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An extremely volatile day–but the market held most of its gains into the close–and that’s important if you’re trying to figure out whether we’ve seen the last (for a while, at least) of this week’s selling.

Let’s take a look at the Standard & Poor’s 500 index as an example.

The index opened strong–it stood at 2775 at 10.03 a.m. New York time–and then went into decline. By 12:52 p.m. it was down to 2730. And then it rallied to 2770 by 2:49 p.m.

At this point three things could have happened. Traders (human and computer) could have sold stocks lower again. Take those profits while they were available. Or the market could have rallied further–not likely I’d say ahead of the weekend and after the beating stocks had taken this week, but certainly possible. Or the market could have hung tough, preserving most of those afternoon gains into the close.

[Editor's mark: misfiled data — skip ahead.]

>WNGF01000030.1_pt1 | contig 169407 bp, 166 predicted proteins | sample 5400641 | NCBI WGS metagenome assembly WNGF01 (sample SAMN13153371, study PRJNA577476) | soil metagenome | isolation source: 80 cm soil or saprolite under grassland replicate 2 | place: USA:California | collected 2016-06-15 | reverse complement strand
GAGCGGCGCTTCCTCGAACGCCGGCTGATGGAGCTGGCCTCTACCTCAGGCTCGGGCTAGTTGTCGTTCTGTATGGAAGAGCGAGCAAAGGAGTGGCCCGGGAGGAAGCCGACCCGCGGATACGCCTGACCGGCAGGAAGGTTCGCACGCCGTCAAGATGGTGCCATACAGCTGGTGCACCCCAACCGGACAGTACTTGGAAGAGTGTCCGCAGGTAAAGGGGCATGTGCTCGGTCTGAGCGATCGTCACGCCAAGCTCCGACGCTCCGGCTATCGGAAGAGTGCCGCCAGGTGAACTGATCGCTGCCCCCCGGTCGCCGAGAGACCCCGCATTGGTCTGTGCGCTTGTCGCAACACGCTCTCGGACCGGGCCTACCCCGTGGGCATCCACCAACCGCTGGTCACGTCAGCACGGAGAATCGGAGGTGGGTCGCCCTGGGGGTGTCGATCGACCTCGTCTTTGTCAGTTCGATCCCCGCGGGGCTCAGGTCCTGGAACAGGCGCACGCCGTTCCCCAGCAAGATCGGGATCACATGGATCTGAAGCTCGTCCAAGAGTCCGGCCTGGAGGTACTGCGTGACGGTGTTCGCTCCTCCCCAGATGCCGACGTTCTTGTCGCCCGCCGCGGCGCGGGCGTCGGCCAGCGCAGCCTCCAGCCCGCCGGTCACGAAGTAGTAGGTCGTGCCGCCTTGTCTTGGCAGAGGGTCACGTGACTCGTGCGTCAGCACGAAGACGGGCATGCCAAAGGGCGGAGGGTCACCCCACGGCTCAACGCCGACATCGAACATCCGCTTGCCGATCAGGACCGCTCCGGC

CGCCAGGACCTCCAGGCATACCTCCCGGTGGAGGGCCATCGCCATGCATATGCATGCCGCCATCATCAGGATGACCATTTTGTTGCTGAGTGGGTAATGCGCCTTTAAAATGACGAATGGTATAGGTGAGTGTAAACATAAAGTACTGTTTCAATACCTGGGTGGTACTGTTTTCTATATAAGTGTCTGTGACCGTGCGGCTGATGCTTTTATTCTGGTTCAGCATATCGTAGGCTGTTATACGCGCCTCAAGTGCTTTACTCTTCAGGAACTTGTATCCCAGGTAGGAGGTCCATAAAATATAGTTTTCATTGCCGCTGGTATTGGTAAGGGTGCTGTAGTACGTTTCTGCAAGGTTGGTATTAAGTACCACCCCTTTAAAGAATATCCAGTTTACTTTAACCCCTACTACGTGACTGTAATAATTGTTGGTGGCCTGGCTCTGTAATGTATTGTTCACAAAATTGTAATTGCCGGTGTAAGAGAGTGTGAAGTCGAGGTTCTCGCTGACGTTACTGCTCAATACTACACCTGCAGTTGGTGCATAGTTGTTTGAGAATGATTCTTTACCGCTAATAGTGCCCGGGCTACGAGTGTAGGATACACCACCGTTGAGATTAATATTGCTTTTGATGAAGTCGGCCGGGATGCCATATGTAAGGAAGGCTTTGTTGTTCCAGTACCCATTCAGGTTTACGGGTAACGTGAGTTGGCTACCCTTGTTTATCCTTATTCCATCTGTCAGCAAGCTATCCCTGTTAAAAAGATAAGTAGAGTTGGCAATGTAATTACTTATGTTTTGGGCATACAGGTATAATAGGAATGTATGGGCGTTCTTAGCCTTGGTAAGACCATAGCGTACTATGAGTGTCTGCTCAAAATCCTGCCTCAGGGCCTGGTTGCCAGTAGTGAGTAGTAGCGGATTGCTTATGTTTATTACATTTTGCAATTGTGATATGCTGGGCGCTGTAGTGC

And the last of those three is what actually happened. The S&P 500 closed the day at 2767, just about its 2:49 level.

That bodes well for the stability of the market next week and a continued recovery of some of this week’s losses. To me holding most of the gains of the last hour is an indication that traders and investors think that next week will see stocks continue to move higher. Why else hang on to today’s positions? (Which doesn’t, of course, mean that today’s action is “correct.” But this is the sentiment that it indicates.)

For the day the S&P 500 finished up 1.42% and the Dow up 1.15%. The NASDAQ Composite was the big winner with a gain of 2.29%.

What we saw hold at the end of the day was a move to risk. The iShares MSCI Emerging Markets ETF (EEM) finished up 2.89% on the day. The Technology Select Sector SpDR ETF (XLK) closed ahead 3.21%.

And a move away from hedging against risk. The CBOE S&P 500 Volatility Index (VIX), which measures how much traders and investors are willing to pay for hedges in the options market, closed the day down 14.69% to 21.31.